Supervisory Archaeologist Dr. George Calfas with the U.S. Army Engineer Research and Development Center’s Construction Engineer Research Laboratory is taking his passions outside the workplace to reach a wider audience, and in turn, changing the narrative of history.
Calfas’ doctoral research in the Edgefield District of South Carolina is bringing history to life and changing historical perspective on pottery production in the south during the antebellum period. Now, these incredible findings are on display for all to see at one of the most world-renowned museums — The Metropolitan Museum of Art in New York City.
During his research, Calfas and his team excavated 35,000 artifacts in one year — one of which was a kiln that was 5 times larger than what was originally anticipated. Discovering an artifact of this magnitude allowed the team to deduce that this site was much more than a “mom and pop” shop. The pottery was produced on an industrial scale, meaning at the time, enslaved Africans were used as the labor force. This discovery presented researchers with the opportunity to highlight and celebrate African American potters from that period.
“Day after day there was a new discovery, and you have this moment of ‘hey, we are rewriting history,’” said Calfas. “We are telling it differently; we are telling a richer history of the importance of this site.”
Meanwhile, curators at the MET had also prioritized expanding on this time in history and researched how they could tell the African American story in the antebellum period. With that mission in mind, they approached Calfas about his work. As a result, his findings are now on display in a new exhibition “Hear Me Now: The Black Potters of Old Edgefield, South Carolina.”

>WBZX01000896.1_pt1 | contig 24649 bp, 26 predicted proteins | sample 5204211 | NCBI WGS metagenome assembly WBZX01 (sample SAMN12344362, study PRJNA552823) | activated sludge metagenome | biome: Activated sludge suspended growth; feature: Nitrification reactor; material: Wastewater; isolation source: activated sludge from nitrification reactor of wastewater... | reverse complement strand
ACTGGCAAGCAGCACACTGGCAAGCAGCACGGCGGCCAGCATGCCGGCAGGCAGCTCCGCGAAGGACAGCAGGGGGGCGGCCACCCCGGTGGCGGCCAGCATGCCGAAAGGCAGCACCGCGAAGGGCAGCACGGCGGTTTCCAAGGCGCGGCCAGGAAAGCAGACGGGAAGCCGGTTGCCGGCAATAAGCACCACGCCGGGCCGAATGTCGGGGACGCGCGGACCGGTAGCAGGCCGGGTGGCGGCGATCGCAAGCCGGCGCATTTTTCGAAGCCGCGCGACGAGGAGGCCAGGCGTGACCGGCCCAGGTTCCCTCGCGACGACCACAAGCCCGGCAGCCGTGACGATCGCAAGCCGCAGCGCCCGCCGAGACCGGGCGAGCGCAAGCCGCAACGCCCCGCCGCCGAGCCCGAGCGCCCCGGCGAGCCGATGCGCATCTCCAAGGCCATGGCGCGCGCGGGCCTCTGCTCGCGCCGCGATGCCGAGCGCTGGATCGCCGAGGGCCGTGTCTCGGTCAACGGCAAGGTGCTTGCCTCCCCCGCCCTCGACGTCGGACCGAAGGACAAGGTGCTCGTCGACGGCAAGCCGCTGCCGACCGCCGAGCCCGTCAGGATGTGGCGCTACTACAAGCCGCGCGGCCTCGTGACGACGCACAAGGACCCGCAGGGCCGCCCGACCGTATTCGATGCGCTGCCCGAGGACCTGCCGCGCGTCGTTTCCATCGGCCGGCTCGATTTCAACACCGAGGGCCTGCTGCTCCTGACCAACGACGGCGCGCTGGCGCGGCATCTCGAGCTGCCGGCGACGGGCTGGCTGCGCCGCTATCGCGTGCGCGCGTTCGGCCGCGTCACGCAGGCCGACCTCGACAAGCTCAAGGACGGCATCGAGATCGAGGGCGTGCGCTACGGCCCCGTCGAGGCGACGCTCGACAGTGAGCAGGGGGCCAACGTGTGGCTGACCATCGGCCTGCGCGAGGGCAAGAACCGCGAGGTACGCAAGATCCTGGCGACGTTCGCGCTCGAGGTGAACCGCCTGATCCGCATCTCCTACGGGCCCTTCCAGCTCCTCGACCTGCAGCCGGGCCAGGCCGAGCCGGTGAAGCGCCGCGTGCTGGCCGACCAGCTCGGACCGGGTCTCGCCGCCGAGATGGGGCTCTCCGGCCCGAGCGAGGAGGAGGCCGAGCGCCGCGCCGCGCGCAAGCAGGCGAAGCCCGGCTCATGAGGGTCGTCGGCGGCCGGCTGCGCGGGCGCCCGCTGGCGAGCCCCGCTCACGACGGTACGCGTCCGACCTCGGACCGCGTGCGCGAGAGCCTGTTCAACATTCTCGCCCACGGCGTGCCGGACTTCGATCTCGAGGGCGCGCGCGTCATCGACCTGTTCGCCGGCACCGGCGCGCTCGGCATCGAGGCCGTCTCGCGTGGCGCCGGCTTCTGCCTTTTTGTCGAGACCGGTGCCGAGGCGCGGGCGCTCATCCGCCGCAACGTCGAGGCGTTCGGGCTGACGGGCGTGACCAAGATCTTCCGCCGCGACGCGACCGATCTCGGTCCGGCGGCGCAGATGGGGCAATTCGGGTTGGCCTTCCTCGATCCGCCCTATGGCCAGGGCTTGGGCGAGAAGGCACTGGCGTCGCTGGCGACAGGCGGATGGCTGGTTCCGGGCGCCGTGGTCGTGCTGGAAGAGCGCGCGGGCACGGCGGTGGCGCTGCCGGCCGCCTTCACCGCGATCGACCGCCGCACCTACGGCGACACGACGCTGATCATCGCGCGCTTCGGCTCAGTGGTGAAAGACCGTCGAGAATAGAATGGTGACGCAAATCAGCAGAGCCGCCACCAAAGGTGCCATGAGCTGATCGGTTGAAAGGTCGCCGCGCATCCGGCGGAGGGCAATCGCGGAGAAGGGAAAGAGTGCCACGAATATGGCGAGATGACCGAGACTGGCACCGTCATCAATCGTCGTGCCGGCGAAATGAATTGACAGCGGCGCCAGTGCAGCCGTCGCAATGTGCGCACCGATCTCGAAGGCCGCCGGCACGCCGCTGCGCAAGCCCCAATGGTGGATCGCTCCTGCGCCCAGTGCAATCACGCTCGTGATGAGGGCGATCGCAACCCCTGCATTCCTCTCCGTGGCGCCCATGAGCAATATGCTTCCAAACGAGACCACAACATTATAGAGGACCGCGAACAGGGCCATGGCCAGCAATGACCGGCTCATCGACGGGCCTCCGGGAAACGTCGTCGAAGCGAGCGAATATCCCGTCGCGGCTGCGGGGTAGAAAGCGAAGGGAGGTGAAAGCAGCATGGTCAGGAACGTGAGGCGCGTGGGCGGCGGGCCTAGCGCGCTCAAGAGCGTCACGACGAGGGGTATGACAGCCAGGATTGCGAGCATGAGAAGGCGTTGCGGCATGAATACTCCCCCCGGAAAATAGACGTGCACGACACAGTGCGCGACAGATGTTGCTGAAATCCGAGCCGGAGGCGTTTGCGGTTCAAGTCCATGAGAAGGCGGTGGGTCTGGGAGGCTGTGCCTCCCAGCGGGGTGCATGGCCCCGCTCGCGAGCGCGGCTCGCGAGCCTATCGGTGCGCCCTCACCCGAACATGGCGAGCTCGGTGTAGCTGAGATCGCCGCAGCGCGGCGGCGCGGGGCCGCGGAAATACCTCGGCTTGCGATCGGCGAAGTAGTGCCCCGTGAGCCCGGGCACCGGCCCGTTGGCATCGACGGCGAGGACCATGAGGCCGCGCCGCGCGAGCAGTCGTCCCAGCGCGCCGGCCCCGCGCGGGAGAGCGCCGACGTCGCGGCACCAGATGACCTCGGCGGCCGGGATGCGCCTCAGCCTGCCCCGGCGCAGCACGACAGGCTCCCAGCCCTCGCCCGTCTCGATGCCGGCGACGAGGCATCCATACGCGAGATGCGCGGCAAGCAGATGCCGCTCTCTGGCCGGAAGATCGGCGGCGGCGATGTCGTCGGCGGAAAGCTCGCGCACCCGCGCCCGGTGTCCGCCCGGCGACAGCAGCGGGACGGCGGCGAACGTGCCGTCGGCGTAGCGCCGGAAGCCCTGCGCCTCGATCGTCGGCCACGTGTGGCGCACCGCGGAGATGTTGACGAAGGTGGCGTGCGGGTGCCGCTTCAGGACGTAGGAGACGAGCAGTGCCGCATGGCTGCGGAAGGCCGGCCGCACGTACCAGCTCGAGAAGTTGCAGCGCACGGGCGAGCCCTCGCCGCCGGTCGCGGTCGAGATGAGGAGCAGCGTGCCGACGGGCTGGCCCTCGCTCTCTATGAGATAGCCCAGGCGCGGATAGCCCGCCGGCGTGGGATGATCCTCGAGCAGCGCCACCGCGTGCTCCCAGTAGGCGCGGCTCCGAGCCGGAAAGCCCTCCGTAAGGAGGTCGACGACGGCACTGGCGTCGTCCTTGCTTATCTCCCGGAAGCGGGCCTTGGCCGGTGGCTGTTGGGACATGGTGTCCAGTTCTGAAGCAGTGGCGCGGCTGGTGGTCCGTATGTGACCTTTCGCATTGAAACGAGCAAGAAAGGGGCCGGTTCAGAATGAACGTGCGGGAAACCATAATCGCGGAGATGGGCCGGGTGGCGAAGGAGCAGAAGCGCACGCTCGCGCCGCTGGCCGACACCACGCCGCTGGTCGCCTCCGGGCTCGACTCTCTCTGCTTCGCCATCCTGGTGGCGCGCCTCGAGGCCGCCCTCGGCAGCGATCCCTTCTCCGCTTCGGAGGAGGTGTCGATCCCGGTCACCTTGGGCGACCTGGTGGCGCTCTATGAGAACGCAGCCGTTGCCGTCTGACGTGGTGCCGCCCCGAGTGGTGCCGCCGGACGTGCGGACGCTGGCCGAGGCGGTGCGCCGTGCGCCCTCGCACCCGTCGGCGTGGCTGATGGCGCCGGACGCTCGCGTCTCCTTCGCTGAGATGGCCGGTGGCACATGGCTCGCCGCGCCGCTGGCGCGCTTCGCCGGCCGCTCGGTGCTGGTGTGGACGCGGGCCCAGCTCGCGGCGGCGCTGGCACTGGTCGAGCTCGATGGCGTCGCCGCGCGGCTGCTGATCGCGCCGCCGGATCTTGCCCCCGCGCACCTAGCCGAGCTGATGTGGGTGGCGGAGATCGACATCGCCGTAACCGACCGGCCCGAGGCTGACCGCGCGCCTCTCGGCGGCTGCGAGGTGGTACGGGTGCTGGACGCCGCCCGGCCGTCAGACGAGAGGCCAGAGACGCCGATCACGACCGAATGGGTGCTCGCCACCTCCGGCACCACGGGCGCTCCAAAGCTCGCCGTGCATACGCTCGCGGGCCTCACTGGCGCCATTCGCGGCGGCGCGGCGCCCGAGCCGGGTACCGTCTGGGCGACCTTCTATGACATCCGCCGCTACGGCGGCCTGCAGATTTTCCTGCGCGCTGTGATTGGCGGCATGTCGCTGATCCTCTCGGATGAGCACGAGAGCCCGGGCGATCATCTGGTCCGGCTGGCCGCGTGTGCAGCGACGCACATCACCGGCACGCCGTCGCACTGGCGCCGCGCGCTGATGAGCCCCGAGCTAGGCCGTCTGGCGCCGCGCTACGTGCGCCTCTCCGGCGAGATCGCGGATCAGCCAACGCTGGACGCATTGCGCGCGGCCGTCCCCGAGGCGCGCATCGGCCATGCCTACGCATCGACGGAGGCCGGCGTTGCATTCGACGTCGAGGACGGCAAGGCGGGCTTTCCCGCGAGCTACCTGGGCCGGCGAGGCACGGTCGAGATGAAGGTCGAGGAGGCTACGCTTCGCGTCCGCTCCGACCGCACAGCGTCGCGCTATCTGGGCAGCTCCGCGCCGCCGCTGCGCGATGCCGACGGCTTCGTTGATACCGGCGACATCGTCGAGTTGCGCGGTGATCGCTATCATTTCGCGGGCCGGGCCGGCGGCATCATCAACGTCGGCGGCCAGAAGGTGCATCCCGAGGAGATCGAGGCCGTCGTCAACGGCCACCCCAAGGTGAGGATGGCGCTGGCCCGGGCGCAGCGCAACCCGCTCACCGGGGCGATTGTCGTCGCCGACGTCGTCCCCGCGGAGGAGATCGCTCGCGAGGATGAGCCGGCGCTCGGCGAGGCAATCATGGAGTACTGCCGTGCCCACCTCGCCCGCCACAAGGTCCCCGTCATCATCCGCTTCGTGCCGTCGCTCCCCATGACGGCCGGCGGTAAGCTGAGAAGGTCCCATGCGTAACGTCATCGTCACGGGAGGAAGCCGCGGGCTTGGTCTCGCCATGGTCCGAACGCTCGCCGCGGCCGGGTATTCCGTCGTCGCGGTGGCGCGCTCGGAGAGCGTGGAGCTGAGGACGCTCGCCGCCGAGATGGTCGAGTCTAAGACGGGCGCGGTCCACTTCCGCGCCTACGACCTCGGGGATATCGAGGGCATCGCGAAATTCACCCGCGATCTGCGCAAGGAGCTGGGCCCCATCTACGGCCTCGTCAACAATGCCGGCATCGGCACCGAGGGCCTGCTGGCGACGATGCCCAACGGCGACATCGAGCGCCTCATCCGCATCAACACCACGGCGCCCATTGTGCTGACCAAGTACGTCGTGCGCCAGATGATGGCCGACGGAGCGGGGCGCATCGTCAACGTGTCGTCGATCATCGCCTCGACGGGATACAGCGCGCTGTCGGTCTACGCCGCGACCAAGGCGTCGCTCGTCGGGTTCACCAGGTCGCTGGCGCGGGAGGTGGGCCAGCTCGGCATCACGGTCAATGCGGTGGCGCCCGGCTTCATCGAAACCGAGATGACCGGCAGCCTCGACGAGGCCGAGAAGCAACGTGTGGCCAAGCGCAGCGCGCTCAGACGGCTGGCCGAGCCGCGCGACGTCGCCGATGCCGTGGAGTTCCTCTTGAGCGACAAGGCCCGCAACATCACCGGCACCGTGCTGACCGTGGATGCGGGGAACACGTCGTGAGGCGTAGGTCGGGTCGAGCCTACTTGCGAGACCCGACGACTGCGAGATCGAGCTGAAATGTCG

“It is humbling to know that the things we did for research have had such an impact on other people,” said Calfas. “Just knowing that our work was able to inspire someone else to do more with it is incredible.”
The exhibition presents approximately 50 objects from vessels attributed to literate pottery by poet David Drake, an enslaved African American potter who signed, dated and even included verses on his jars, to face vessels made by unknown enslaved Africans for personal practices
Calfas was invited to speak at the opening, giving his perspective on the research and discussing how he and his team were able to form this new perspective on the importance of stoneware.
“It was a unique experience to go to the opening of an exhibition at a museum the size and scale of the MET,” said Calfas. “On the first day, 700 people were in attendance.”
The exhibit is a collaboration between the MET, the Museum of Fine Arts in Boston, the University of Michigan, and the High Museum of Art in Atlanta, Georgia, where it will spend six months at each location.